What is the most common reason for a hospital admission in Britain? Not heart attacks, not strokes, nor even ingrown toenails. It’s having a baby. Giving birth is an everyday miracle and its relative safety in the developed world is perhaps the greatest triumph of modern medicine. In Britain, eight women die per 100,000 live births – against 980 in Chad or 28 in America. Childbirth is still one of the most dangerous things a woman can face: 35 per cent of all NHS clinical negligence claims last year, by value, were for obstetrics.
I have been thinking about this because, at the time of writing, the Duchess of Cambridge is due any day. Although she will get a “second baby discount” at the Lindo Wing of St Mary’s Hospital in London, the cost of going private is roughly £12,000 for a – what’s the delicate word here? – no-frills, Tesco Value birth without use of forceps or the need for an anaesthetist. The cost to the NHS of such a birth is less than £2,000.
For her money, the duchess gets the services of the Queen’s surgeon-gynaecologist, Alan Farthing (what a business card that is), who helped deliver Prince George, and the obstetric specialist Guy Thorpe-Beeston. Of the latter, the Daily Mail notes: “He has cleared his diary so he can be solely on call.”
Cor. That’s fancy, isn’t it? Kate’s experience will clearly be far removed from that of most women who give birth in Britain but it is an interesting study of what the health service might do if money was no object. So what can we learn from it?
The first lesson is a counterintuitive one: the doctors sound impressive but might well be superfluous. Cathy Warwick, chief executive of the Royal College of Midwives, tells me: “A lot of women assume they are safest where there are doctors, and yet the evidence suggests that for women who are suitable – meaning low-risk – they are probably as safe, in terms of their baby, and safer, in terms of themselves, out of obstetric units.” Only a quarter of women want to give birth in a hospital obstetric unit, according to research by the Women’s Institute, although 85 per cent end up in one.
Where the duchess really lucks out, however, is in having medical staff present whom she already knows. The coalition tried to implement this in 2012 with a “named midwife” policy – with the same person seeing mothers through from early pregnancy to the challenge of breastfeeding and beyond – but it has been difficult to deliver. “In the last survey we did on this, one in four women reported being left alone and worried during labour,” Warwick says. “That’s just not good enough. In addition, if you don’t have enough midwives, post-natal care tends to suffer quite badly, with midwives being pulled from less safety-critical areas to the labour ward.”
Abi Wood, public affairs manager at the National Childbirth Trust, says a midwife who has got to know a mother can judge better how seriously to take her anxieties. “It helps an awful lot because then that midwife can make much more accurate judgements. Also, if there’s anything in your past they need to know about – if you’ve experienced sexual violence or if you’re in an abusive relationship – if you have to explain that to a new person every time, it may prove a difficult experience.” Similarly, a midwife or health visitor who has been able to build a rapport with a mother is better placed to look out for mental health problems, such as post-natal depression.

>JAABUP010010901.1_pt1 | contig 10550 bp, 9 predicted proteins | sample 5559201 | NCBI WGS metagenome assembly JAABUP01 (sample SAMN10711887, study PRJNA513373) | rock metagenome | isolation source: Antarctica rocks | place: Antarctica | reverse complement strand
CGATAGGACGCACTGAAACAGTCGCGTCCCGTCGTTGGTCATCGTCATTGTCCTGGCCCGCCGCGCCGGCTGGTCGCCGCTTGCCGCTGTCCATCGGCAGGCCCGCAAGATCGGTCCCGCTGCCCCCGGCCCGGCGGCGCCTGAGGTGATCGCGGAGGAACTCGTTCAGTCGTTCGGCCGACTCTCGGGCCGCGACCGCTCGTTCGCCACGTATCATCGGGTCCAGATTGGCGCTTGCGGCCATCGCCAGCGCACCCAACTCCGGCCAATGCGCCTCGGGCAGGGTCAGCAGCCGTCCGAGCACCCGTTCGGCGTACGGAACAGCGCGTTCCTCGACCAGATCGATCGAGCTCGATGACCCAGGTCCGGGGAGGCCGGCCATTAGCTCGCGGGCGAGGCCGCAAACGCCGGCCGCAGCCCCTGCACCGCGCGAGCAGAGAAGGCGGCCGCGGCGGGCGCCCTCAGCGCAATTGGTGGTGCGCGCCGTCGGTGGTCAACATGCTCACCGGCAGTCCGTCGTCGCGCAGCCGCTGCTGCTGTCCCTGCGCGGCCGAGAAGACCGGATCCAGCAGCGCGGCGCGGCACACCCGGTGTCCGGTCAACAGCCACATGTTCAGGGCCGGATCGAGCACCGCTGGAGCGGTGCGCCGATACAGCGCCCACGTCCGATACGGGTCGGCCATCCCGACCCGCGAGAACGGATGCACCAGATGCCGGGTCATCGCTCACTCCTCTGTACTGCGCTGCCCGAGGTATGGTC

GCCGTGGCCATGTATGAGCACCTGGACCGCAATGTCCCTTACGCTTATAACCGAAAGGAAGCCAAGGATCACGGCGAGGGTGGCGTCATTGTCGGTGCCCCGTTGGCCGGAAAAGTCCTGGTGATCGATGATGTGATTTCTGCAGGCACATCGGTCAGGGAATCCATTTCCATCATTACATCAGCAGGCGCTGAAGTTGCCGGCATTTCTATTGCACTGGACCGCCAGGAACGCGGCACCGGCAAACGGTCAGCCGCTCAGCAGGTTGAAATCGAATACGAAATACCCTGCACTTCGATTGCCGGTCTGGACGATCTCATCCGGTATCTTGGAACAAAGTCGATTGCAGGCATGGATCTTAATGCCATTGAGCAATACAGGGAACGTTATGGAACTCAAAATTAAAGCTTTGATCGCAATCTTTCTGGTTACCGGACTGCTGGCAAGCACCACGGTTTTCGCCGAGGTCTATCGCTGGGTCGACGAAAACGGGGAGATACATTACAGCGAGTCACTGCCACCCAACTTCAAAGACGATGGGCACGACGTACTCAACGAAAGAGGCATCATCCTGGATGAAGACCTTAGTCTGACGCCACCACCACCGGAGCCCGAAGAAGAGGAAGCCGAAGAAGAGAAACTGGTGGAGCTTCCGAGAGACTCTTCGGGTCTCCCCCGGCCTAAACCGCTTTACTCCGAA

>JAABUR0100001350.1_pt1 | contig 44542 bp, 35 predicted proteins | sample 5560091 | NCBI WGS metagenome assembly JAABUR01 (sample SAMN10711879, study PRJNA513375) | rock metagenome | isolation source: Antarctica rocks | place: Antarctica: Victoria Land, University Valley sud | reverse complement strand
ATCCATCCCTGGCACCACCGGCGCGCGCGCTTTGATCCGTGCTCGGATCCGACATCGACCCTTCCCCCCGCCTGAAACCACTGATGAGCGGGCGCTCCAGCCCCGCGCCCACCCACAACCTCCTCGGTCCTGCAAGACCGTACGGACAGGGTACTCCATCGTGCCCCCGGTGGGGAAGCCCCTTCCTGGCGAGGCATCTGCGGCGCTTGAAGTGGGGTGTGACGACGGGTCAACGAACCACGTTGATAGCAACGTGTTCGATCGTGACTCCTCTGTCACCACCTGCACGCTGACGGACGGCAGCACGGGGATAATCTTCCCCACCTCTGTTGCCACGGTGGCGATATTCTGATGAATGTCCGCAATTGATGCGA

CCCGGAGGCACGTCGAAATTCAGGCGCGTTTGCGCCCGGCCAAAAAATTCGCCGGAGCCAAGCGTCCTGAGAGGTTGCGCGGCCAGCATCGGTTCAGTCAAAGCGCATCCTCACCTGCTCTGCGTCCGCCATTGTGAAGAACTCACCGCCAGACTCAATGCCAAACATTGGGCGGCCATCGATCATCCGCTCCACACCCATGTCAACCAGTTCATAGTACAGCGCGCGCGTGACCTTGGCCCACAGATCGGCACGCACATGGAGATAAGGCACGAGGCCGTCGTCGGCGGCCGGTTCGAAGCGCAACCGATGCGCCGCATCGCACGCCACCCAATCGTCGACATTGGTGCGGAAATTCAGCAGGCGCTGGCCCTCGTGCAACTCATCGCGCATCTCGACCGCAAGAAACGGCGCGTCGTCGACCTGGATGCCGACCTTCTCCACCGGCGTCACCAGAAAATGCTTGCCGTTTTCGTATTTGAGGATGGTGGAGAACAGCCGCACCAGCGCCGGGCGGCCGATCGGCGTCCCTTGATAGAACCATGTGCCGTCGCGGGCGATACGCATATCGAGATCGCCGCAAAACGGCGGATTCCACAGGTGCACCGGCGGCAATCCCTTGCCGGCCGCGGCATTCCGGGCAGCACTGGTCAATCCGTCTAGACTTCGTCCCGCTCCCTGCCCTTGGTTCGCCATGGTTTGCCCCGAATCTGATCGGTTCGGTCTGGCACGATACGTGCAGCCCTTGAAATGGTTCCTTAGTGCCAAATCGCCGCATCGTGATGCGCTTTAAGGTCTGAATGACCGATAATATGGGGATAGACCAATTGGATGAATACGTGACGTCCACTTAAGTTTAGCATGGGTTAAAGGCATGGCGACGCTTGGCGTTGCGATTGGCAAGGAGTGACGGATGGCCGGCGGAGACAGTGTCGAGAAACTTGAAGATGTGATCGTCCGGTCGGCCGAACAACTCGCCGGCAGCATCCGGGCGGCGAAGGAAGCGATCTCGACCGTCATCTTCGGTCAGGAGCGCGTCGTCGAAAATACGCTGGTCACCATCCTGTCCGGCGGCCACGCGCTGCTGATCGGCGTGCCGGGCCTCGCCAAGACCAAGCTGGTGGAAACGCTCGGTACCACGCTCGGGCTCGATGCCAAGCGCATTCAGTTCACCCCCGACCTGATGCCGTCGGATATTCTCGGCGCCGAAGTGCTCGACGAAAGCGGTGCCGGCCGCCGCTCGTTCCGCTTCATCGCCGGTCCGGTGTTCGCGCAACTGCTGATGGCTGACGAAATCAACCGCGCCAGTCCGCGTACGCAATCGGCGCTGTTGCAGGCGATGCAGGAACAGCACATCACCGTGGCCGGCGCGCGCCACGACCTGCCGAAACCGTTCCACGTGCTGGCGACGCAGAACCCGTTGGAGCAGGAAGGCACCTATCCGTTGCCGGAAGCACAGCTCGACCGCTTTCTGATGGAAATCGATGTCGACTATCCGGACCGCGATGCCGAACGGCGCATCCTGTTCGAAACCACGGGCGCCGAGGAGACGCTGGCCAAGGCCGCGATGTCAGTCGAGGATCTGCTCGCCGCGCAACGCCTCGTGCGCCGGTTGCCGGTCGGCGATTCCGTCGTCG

Could any of this be achieved within the NHS? People are trying to find out: in London and the south-east, a social enterprise called Neighbourhood Midwives aims to repopularise the idea of “caseload midwifery”, where one worker takes on 30 or so expectant mothers, and is available to them 24/7 in pregnancy and for six weeks after delivery. The midwives plan their own working week, in contrast to the NHS model, where they work shifts and see whoever walks through the door. Annie Francis, who works for the scheme, had always wanted to integrate it into the NHS, but that is proving hard. “The system is so enormous and unwieldy, so mechanistic . . . it costs a fortune because women end up with more and more interventions, and they don’t have the relationship of trust.” She is adamant: “We need to start again from the beginning.”
Why does all this matter so much? Because it’s a microcosm of the bigger battles in the NHS – centralisation, protocols and “efficiency savings” v making a space for common sense, professional judgement and personal relationships. As Wood says of the caseload approach, “It does require a certain amount of trust in midwives just to get on with working in that way, and taking a more long-term view.”
At the Cambridge Literary Festival, I interviewed the neurosurgeon Henry Marsh, profiled in this magazine in 2014, and he offered a compelling argument against what you might call the “Amazon warehouse” model of health care. He described moving from the Atkinson Morley, a small hospital where all the medical staff knew the porters by name, to a vast PFI-funded building with miles of echoing corridor. Turning a bedbound patient was once a matter of calling a porter; now it requires all the nurses on shift to give up whatever they’re doing. He reminded me of Dunbar’s number – a concept popularised by the anthropologist Robin Dunbar, which suggests that the optimum size for a group of human beings is 150 – and suggested that any future reorganisation of the NHS should bear this in mind.
Applied to childbirth, the conclusions are obvious: we need enough midwives to provide one-to-one care throughout labour but then it’s time to think bigger. Or, rather, think smaller: how can the NHS give personalised support to mothers, rather than making them feel like the latest item on a maternity conveyor belt?